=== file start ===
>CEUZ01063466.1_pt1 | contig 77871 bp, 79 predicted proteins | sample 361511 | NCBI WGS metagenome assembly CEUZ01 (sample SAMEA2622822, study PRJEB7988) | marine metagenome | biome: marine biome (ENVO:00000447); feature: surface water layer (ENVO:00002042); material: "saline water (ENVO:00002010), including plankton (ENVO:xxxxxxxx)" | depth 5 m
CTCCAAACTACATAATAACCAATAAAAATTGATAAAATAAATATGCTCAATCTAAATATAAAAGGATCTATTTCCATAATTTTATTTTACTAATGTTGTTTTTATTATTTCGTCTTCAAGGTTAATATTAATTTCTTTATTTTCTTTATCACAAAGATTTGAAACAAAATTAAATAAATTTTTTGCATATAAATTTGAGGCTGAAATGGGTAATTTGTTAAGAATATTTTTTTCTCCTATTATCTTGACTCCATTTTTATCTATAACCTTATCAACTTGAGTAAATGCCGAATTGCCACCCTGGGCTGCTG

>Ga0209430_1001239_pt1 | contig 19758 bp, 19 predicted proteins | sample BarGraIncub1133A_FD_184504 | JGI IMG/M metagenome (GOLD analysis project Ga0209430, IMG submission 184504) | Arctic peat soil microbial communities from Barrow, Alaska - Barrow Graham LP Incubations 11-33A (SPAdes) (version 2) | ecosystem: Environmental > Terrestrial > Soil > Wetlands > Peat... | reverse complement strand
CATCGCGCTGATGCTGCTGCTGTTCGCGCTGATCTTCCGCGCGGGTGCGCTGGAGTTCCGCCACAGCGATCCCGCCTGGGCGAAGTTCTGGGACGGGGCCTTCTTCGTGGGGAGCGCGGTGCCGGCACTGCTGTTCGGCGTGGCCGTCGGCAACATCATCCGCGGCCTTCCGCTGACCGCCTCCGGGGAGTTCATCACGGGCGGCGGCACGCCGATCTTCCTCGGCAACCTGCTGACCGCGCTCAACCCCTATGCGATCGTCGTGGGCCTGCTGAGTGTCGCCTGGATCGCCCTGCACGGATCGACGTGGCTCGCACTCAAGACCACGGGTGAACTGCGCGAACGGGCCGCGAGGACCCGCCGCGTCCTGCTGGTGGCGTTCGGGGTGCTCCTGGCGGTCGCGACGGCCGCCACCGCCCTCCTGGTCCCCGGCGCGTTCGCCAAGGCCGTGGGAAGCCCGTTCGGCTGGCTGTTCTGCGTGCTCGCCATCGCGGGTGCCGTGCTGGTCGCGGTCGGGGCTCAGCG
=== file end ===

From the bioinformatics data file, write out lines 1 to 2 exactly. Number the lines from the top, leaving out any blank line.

>CEUZ01063466.1_pt1 | contig 77871 bp, 79 predicted proteins | sample 361511 | NCBI WGS metagenome assembly CEUZ01 (sample SAMEA2622822, study PRJEB7988) | marine metagenome | biome: marine biome (ENVO:00000447); feature: surface water layer (ENVO:00002042); material: "saline water (ENVO:00002010), including plankton (ENVO:xxxxxxxx)" | depth 5 m
CTCCAAACTACATAATAACCAATAAAAATTGATAAAATAAATATGCTCAATCTAAATATAAAAGGATCTATTTCCATAATTTTATTTTACTAATGTTGTTTTTATTATTTCGTCTTCAAGGTTAATATTAATTTCTTTATTTTCTTTATCACAAAGATTTGAAACAAAATTAAATAAATTTTTTGCATATAAATTTGAGGCTGAAATGGGTAATTTGTTAAGAATATTTTTTTCTCCTATTATCTTGACTCCATTTTTATCTATAACCTTATCAACTTGAGTAAATGCCGAATTGCCACCCTGGGCTGCTG